Yes, we will really answer all those questions for you once and for all, or at least our esteemed panelists claim they will:

Click here to Register Your Spot on 26 March at 11.00am ET, 4.00pm BST 

We hope you can join us on March 26th!  And it’s free so what’s there to complain about..

Leave a comment

OneSource Virtual: Born in the RPA Cloud

OneSource VirtualThese are really exciting times for the services industry, where little upstart “Born in the Cloud” As-a-Service providers can sneak up on the traditional service providers and deliver pure cloud-based services in a model that was designed to be in the cloud.

And when you design services for pure cloud delivery, they have to be seamlessly automated at their very core. The services ethos is about enterprises operating smarter, not cheaper… and as a result will likely save a ton of money because they end up simply running more effectively.

One such irritant to the traditional services model is OneSource Virtual (OSV), which has built up a compelling business delivering business process service offering for clients around Workday’s HR and F&A SaaS platforms.  OneSource Virtual is an As-a-Service provider – there is no transition to becoming one, it was born as one with As-a-Service as it’s intended delivery. And when you consider one of OneSource’s clients is Uber, it just makes for one harmonious As-a-Service mash-up…

The exciting value OSV is bringing to the table is its services are focused on real business support areas, such as organizational design and workforce analytics, in addition to the transactional needs of clients in areas such as payroll fulfillment, or accounts payable. And this also creates exciting jobs for onshore staff who can apply more consultative, value-based capabilities to service their clients.  This is the As-a-Service Economy, where service jobs are becoming more challenging and interesting, where real business services are delivered on-tap and clients can access services designed to meet the needs of the modern business, not just some legacy back office designed on a mainframe cluster back in the late 1970s…

Anyways… while I’ve been getting obsessed with OneSource’s delivery model, our resident RPA uberlord, Charles Sutherland, dragged himself away from his painful conversations with clients about how to blow up the legacy model, to spend two hours in a dark room on a Friday afternoon being treated to a genuine “Born in the RPA Cloud” experience… over to you, Charles.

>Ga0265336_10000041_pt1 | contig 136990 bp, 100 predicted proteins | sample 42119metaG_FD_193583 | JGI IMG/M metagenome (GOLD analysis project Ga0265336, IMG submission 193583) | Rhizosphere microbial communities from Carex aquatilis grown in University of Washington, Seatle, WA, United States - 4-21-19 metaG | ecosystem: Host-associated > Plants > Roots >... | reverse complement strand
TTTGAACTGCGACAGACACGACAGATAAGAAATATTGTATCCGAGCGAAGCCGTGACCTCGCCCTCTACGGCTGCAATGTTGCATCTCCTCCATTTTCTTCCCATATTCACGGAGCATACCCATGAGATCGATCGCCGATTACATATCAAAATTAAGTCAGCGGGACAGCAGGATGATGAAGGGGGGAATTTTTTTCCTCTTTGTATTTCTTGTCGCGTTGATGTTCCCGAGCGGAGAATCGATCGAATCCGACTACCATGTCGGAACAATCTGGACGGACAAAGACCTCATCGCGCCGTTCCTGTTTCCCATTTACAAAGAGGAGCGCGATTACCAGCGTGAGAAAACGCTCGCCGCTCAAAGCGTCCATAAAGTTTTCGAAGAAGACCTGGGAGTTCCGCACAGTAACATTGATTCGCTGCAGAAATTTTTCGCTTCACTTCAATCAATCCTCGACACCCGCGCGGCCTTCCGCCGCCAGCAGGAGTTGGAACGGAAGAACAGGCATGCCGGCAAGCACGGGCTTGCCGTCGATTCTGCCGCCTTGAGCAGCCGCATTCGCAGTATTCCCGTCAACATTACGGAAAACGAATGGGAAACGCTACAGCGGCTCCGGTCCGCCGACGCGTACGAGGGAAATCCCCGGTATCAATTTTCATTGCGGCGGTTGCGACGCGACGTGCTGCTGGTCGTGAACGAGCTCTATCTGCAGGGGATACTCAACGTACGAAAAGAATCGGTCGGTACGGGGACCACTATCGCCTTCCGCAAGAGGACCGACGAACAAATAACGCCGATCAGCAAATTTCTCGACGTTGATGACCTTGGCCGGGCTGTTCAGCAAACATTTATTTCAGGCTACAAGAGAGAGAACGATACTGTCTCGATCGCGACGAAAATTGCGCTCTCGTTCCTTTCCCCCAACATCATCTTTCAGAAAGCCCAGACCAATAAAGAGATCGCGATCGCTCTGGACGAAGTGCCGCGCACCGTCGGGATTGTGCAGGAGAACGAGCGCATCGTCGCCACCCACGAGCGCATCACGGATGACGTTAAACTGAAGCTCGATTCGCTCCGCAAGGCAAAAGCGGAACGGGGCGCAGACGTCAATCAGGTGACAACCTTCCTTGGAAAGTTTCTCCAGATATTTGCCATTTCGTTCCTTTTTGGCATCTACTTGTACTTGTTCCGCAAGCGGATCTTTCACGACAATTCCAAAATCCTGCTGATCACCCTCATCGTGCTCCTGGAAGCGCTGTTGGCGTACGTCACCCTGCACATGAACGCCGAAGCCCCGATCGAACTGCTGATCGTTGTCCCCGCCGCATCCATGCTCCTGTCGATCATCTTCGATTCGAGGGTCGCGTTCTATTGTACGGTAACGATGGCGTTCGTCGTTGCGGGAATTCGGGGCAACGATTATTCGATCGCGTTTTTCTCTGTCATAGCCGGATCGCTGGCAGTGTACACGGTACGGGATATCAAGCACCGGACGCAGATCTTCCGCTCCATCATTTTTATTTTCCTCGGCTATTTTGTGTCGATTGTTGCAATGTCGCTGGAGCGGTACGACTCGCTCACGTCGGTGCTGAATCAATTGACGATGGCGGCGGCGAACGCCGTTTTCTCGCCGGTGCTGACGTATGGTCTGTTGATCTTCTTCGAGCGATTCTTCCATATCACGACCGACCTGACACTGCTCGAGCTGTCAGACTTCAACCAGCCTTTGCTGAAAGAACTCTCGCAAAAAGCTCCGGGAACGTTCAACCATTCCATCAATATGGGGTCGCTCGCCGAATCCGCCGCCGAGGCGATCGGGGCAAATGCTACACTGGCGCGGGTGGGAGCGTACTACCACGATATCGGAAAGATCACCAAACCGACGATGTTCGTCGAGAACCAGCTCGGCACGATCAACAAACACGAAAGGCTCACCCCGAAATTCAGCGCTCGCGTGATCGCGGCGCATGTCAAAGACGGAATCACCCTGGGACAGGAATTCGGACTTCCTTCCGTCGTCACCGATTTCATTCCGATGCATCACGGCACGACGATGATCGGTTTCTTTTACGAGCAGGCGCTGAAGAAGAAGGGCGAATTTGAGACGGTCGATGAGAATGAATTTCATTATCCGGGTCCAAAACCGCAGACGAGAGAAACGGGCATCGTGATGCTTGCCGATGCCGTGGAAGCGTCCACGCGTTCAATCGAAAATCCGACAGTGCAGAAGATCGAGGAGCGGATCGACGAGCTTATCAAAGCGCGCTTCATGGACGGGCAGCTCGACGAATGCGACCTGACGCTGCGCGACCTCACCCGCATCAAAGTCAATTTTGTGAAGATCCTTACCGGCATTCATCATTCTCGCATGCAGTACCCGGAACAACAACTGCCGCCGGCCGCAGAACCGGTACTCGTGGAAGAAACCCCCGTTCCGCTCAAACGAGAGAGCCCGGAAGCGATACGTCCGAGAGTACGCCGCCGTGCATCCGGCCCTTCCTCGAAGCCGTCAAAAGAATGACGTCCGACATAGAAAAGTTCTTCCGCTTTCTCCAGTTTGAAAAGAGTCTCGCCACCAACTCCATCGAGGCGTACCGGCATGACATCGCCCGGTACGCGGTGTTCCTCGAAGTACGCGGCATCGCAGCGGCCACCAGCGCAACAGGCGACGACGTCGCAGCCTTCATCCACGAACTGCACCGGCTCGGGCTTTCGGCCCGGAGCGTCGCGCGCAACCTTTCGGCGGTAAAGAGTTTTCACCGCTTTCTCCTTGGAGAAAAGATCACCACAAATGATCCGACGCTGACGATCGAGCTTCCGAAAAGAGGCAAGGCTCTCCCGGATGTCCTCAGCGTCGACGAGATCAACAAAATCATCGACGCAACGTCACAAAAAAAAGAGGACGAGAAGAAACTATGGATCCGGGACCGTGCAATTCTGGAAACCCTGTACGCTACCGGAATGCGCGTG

OneSource Virtual’s service delivery was built with RPA at its core

We’ll admit it. We didn’t see the robots for the trees. We’ve been so focused on how Robotic Process Automation is being implemented across legacy application environments, we missed how it is also being rolled out in “Born in the Cloud” business environments.

Last Friday (as Phil mentions), I spent time with the As-a-Service provider OSV, which has built business process service offerings around the Workday SaaS platform for HR and F&A. While it is true that Workday itself has automated many processes that require more manual intervention in other applications, OSV has gone taken this one step further.

With the development of its proprietary service delivery environment Atmosphere, built on force.com, OSV has created a platform for the extraction – and then automation of – recurring processes across their base of hundreds of clients.   This is a critical development, because together, with consistency in the code base of Workday across clients, the automation in Atmosphere allows OSV to establish very high levels of productivity in tasks where human agents are still required.

Especially compelling is that fact that OSV has not developed its Atmosphere and this model of shared automation after years of running individual silos of client delivery, as several other service providers are now trying to do. Instead, OSV was founded on this principal of shared automation from its inception.

In essence, this means that OSV is already operating at the highest Level of the HfS Maturity Model for Robotic Process Automation that we released in November 2014. This Level, “Institutionalization” describes a common theme of broad strategic commitment by a service provider to the transformational potential of RPA on their clients’ business and operations. Any service provider characterized by this Level is making a sizeable investment in RPA, with a view to creating a fundamental change in the commercial and delivery operations of their clients’ business operations.

Other service providers are striving to move aggressively into the Institutionalization Level, however, they are doing it by retrofitting RPA into their established business, as opposed to develop new client delivery environments with RPA at the core.

Net-net, it’s time to really get down and dirty with RPA as a core component of the service delivery platform – get ahead of this unstoppable trend as opposed always chasing it…

Leave a comment

Mike Sutcliff, Digitally Distinct

Mike Sutcliff is Group Chief Executive, Accenture Digital (Click for bio)